After the Bay of Pigs Invasion, Castro declared that the revolution was socialist. This was surprising, given that Fidel himself came from a radical nationalist background. His announcement was mainly a recognition of both Cuba’s dependence of the Soviet Union and of the central role the – soon to be refounded - communist party would play in the country’s future. Indeed, Cuba’s move to Socialism became increasingly clear through the inevitable failure of the 1969 sugar harvest to produce ten million tons, strengthening the country’s dependence on Russia. Indeed, when Fidel went to Chile the future supporters of the viciously anti-communist dictator Pinochet, took to the streets to ban their pots in protest. In this context, Socialism was understood to mean a strong centralized state along Soviet lines. This concided with both Castro’s and Guevara’s view of how revolutions are won – by the actions of a small and dedicated group of Guerrillas acting on behalf of a mass movement. What this meant is that when Russia invaded Czechoslovakia in 1969, Castro supported the action, confirming once again Cuba’s dependence on the Soviet Union. Cuba’s alliance with Russia was, in a sense, part of a new state following Che Guevara’s death, which rejected Guerrilla tactics and looked towards forging alliances with likeminded countries.
However, Cuba asserted its own bolder foreign policy. During the seventies, the role of Cuban forces were key to defeating right wing insurgencies and sustained Castro’s anti – imperialist image. There is little doubt that their actions hastened the end of apartheid, yet in the horn of Africa, Cuban troops defended governments allied with Soviet regional interests that brutally repressed internal liberation movements. In addition to this, Fidel refused to be a subordinate to Russia. He used his Charisma and clout to fire occasional warning shots towards Moscow on the one hand, and to reinforce his control of the state on the other. The survivors of the Guerrilla force that brought down the Batista dictatorship remained, for the most part, at the centre of power for the five decades that followed.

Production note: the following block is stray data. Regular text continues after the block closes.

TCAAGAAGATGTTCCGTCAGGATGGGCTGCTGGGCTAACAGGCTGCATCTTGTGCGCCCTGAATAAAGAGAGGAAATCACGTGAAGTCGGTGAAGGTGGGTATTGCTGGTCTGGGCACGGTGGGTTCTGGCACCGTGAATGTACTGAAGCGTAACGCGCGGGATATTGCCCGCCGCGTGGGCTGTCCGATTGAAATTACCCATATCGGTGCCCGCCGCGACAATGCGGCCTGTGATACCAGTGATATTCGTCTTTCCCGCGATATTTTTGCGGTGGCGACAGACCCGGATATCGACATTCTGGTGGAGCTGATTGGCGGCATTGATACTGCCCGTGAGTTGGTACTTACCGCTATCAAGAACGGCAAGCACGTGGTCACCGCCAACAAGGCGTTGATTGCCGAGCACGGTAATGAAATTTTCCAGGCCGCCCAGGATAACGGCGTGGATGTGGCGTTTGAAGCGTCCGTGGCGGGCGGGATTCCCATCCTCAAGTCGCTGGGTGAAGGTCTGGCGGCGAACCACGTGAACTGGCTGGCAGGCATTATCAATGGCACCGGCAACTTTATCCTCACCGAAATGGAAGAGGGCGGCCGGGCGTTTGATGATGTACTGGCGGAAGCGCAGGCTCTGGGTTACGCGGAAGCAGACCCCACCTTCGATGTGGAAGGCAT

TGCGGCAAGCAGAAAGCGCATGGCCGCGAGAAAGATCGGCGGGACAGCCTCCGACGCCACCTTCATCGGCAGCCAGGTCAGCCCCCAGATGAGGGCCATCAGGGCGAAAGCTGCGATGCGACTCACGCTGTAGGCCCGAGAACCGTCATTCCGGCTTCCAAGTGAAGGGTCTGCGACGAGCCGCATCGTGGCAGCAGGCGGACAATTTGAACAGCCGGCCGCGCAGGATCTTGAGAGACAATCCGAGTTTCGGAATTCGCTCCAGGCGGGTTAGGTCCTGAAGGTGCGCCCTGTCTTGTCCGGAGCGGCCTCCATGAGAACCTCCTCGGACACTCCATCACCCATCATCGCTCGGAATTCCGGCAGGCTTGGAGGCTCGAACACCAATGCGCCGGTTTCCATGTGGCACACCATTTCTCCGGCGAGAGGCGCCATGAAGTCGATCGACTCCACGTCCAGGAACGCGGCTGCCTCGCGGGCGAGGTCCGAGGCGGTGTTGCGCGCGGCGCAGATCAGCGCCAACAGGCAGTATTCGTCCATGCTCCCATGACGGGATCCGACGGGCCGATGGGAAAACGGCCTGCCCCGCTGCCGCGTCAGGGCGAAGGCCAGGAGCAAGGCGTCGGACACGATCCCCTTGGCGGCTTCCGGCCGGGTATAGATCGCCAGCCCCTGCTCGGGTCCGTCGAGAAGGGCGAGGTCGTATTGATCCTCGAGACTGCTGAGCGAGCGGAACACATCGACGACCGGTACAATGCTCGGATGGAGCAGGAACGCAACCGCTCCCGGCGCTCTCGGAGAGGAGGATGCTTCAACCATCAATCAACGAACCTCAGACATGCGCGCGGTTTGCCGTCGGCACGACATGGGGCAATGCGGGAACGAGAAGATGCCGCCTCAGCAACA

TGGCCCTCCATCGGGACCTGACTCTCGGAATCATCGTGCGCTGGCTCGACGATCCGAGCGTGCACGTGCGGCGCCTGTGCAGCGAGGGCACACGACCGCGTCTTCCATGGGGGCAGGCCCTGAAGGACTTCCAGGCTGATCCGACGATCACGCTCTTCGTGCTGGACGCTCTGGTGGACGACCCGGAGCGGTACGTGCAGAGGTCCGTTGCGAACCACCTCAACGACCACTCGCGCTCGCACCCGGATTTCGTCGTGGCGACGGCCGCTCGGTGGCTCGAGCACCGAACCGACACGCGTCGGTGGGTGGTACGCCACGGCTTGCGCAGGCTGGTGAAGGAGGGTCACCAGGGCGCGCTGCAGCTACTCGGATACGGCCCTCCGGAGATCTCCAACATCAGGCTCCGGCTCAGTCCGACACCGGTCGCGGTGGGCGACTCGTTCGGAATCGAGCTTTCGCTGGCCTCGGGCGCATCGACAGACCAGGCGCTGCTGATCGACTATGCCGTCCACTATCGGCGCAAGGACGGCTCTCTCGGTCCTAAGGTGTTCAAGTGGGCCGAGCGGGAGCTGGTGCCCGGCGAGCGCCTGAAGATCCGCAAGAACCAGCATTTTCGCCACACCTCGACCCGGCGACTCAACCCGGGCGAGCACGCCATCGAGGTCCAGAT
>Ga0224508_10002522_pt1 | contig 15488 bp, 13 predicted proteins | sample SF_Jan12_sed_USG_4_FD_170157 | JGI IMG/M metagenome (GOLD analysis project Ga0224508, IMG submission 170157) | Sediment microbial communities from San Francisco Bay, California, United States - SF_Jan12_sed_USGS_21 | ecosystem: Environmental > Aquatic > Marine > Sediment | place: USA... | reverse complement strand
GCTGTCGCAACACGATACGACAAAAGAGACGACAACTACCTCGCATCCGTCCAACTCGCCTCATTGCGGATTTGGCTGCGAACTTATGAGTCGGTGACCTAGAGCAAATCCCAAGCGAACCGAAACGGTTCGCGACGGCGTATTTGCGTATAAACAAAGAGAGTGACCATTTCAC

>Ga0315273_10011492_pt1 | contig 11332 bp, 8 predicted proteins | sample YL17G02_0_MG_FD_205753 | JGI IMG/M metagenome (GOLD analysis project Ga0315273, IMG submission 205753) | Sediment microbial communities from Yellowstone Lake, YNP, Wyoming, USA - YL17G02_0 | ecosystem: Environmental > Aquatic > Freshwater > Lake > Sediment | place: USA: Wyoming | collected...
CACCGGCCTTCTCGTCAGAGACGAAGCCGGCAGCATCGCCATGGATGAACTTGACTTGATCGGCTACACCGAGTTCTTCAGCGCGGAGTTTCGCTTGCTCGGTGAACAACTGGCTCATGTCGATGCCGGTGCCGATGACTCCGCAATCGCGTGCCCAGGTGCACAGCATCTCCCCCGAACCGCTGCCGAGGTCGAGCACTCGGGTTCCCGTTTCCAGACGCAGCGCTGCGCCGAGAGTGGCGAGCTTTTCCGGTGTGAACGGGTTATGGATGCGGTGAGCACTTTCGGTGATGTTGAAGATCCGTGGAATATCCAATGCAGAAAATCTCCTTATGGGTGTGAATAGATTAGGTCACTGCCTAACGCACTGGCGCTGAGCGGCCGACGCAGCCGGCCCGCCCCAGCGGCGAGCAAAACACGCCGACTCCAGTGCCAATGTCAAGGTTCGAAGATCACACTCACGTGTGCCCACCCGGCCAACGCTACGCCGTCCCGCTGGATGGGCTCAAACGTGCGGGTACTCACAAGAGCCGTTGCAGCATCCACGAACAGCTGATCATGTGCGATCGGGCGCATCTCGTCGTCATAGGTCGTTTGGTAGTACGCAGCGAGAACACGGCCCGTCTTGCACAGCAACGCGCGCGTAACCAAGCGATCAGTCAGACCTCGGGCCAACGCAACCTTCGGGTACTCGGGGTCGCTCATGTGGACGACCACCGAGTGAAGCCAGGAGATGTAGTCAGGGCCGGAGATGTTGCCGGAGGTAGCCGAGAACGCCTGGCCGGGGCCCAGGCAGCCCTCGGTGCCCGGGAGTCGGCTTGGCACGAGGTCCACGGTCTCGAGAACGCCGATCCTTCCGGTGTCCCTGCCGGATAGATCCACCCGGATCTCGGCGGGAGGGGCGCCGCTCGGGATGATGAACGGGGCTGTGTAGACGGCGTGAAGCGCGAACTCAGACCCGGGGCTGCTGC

The Socialism that Castro espoused unfortunately bore little resemblance to the work of eighteenth century scholars like Marx or Proudhon, speaking about the ‘self-emancipation of the working class’ or how ‘anarchy is order’. It was a Socialism with a command structure much like that of the Guerrilla army in which Fidel was Commander in Chief. What held it together was both Fidel’s incontestable authority and the unrelenting hostility of the United States, which not only tried to murder Castro numerous times but was willing to starve the Cuban people into submission. This is not to suggest that the system built by the revolutionaries had not heralded gains. Most celebrated of these were efficient and universal systems of health and education. However, beyond that life was hard, even before the withdrawal of Soviet aid and the period which followed, which brought the island to the brink of disaster. While it may have been dictatorial authority that foiled the attempts on Castro’s life by the US government, it was collective solidarity that held back collapse following Cuba’s darkest moments. Yet there was always serious discontent expressed in workplace resistance and the disillusionment of African veterans, as many of the promises of the revolution proved to be illusionary. While there was basic social provisions there was little in the way of consumer goods and dissent was treated harshly, whatever its form.